Entrepreneurship

The Entrepreneurship minor is unique in that it draws on faculty members from a wide range of academic disciplines across the University, including Business, Architecture, Engineering, Humanities and Nursing.

The Entrepreneurship Minor is a multidisciplinary opportunity for students to expand their knowledge and experience. Entrepreneurship, fundamentally, is about innovation. It is about recognizing opportunities and acting on them.

Entrepreneurs are agents of change. Being entrepreneurial requires the ability to think creatively, innovate, and lead the development of an idea to implementation

Goals:

The Entrepreneurship minor provides students with the skills and knowledge necessary to undertake the process of starting a new business venture. This minor is not just for students interested in creating a new business; rather it is a broad exploration of how to be entrepreneurial, whether by starting a new business, or within an existing business or organization.

Outcomes:

Students who satisfy the requirements for the minor demonstrate:

  • an ability to evaluate a product or service to meet the desired needs of markets within realistic constraints such as financial, environmental, social, political, ethical, health and safety, manufacturability, and sustainability;
  • an understanding of how to start an entrepreneurial business;
  • an ability to convince others about the merits of a new idea;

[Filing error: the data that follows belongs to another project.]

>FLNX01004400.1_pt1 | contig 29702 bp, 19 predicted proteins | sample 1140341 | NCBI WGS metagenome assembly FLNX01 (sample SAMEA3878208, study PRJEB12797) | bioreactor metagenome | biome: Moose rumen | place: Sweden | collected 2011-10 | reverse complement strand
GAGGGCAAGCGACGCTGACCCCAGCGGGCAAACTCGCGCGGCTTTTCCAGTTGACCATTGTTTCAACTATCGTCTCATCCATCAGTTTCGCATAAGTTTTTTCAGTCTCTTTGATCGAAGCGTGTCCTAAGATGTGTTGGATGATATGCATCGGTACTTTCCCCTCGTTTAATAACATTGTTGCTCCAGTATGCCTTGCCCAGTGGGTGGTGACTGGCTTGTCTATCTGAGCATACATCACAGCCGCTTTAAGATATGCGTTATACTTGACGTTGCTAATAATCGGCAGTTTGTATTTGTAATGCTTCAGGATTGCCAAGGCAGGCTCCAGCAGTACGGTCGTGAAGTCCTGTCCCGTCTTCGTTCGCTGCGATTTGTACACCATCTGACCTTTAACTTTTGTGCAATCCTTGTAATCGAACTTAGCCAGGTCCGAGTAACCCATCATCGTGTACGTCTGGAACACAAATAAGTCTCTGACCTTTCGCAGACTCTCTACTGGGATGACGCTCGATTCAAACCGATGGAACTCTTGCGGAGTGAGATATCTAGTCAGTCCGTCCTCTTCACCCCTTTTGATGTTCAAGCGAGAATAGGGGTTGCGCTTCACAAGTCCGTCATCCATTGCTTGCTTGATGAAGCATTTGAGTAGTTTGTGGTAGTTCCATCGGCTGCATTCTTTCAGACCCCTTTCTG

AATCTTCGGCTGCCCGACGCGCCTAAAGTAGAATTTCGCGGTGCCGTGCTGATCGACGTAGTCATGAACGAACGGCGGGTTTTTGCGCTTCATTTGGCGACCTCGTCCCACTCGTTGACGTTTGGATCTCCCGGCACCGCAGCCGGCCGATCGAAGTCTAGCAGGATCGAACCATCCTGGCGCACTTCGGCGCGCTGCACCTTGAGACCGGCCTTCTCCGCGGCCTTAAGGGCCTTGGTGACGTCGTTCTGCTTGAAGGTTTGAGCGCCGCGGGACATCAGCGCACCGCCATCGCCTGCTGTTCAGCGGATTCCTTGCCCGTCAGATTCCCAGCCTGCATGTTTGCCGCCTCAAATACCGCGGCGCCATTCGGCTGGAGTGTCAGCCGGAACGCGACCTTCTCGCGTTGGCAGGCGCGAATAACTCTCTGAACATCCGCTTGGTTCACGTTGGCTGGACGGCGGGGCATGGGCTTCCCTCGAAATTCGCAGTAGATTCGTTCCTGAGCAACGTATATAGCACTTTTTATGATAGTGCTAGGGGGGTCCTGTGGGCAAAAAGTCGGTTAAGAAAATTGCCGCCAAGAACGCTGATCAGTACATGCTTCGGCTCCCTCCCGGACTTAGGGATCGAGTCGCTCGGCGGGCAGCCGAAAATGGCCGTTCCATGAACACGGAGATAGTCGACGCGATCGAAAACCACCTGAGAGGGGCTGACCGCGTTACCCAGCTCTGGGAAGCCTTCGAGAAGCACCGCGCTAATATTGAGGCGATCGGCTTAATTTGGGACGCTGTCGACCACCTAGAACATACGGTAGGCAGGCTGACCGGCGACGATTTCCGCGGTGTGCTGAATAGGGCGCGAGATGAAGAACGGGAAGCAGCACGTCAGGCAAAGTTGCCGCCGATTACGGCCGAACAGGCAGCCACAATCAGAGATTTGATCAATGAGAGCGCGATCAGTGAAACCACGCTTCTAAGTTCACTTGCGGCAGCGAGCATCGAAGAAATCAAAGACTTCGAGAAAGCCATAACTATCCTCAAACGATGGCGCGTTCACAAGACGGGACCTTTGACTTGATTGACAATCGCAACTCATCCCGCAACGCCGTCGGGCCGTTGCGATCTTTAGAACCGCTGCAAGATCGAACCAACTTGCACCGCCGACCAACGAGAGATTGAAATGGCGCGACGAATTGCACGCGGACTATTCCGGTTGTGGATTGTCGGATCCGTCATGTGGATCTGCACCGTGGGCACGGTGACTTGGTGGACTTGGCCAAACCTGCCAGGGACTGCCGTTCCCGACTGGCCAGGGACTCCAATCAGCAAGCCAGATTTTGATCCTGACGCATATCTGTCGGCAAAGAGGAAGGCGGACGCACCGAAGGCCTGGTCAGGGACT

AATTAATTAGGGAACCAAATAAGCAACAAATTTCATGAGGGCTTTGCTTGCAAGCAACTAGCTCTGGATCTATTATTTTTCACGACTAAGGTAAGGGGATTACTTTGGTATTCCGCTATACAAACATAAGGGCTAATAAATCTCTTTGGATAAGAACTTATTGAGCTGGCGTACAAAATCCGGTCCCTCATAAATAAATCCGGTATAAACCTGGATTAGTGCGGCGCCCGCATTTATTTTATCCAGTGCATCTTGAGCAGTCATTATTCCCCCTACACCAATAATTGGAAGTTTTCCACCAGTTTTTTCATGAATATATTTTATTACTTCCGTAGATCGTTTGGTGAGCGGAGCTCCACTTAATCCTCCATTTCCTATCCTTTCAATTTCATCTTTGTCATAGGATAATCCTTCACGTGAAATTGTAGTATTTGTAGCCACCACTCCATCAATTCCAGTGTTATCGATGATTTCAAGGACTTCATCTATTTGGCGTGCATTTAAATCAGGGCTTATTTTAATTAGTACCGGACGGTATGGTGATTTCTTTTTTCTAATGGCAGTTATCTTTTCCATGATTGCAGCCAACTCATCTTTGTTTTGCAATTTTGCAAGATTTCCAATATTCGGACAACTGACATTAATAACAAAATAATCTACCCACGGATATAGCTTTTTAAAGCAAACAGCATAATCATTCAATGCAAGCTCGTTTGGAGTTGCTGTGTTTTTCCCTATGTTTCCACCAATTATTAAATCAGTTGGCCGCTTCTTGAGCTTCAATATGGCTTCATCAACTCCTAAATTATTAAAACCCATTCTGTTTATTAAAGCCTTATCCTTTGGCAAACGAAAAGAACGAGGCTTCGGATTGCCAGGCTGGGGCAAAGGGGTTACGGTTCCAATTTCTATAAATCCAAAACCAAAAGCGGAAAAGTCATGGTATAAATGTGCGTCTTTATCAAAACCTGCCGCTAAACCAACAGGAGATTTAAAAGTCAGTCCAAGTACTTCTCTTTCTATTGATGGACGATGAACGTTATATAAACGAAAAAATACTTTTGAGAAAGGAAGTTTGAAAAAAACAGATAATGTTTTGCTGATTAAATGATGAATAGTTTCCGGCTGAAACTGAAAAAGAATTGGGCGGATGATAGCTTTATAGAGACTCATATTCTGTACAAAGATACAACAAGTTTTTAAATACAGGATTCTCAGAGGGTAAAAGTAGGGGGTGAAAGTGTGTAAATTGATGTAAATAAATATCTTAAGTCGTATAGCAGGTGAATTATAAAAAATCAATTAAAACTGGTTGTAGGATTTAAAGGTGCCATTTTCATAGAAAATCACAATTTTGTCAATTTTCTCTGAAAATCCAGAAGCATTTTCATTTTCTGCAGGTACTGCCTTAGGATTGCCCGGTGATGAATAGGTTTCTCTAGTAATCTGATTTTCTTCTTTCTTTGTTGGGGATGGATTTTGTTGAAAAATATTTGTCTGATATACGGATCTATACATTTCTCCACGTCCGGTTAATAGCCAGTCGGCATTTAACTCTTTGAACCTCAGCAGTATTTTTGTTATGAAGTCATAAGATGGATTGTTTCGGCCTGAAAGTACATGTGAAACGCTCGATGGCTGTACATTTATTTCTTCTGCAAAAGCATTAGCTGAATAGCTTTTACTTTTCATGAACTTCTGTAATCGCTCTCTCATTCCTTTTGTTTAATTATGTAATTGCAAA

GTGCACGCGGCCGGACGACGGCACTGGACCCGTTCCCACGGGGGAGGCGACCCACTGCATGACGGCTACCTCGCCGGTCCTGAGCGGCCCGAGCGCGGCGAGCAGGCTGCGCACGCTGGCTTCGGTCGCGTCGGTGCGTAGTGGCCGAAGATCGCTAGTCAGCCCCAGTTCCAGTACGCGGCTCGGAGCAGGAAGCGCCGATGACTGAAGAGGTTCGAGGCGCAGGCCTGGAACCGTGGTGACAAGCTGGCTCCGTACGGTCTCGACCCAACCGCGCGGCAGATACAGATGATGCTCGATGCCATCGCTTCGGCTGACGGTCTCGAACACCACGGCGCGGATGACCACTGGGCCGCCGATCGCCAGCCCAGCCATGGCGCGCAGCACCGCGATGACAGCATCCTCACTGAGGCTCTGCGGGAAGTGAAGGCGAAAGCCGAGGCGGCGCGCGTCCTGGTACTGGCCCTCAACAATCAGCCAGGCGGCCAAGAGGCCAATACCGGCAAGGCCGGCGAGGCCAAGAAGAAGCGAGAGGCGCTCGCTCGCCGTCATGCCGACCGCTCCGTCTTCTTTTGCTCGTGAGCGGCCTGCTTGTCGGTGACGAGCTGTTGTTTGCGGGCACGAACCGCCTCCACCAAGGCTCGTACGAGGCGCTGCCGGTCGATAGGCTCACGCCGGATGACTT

• an ability to practice techniques to effectively manage and motivate people;
  • the broad education necessary to understand the impact of product- and service-based solutions in a contemporary global, economic, environmental, and societal context;
  • knowledge of legal and tax implications associated with their decisions;
  • an ability to think and act innovatively;
  • knowledge of design thinking and other tools that every innovative organization needs to succeed
     
Careers for this Minor:
  • Mid-level management
  • Business consultant
  • Sales
  • Research and development
  • Not-for-profit fundraiser
  • Teacher
  • Recruiter
  • Business reporter

Entrepreneurship Minor 2020-2021 Catalog

Overview of the Entrepreneurial Landscape3
Principles of Entrepreneurship3
Convincing Others of the Merits New Ideas. (choose one course from below)3
Interpersonal Communications3
Public Speaking3
Marketing Management3
Consumer Behavior3
Integrated Marketing Communications3
Interacting with Employees within an Organization. (choose one course from below; MG majors cannot choose a MG course)3
Human Issues in Design3
The Literature of Leadership3
Management of Organizations3
Organizational Behavior3
Human Resources Management3
Nursing Leadership3
Economic Factors & Trends Influencing Current & Future Profitability. (choose one course from below)3
Principles of Economics (Macro)3
Principles of Economics (Micro)3
Money and Banking3
International Economics3
International Dimensions of Business3
Legal & Tax Implications (choose one course from below)3
Introduction to Accounting and Financial World3
Business Law I3
Business Law II3
Incorporating Innovation in Work & Teams. 3
AP 431Design Thinking and Innovation3
or EG 400 Design Thinking and Innovation
Total Cr.18

Architecture Courses

AP 106 Architectural Drafting 3 Cr.

The various graphic tools, techniques, and conventions are presented and the rationale behind their use is explained. In addition to the basic graphic constructions and multi-view projections, the methods of developing architectural plans, elevations, and sections are addressed. This course is for students who have had little or no prior introduction to mechanical and architectural drafting. 1 Lecture hour. 3 Studio hours.

AP 111 Fundamentals of Architecture 4 Cr.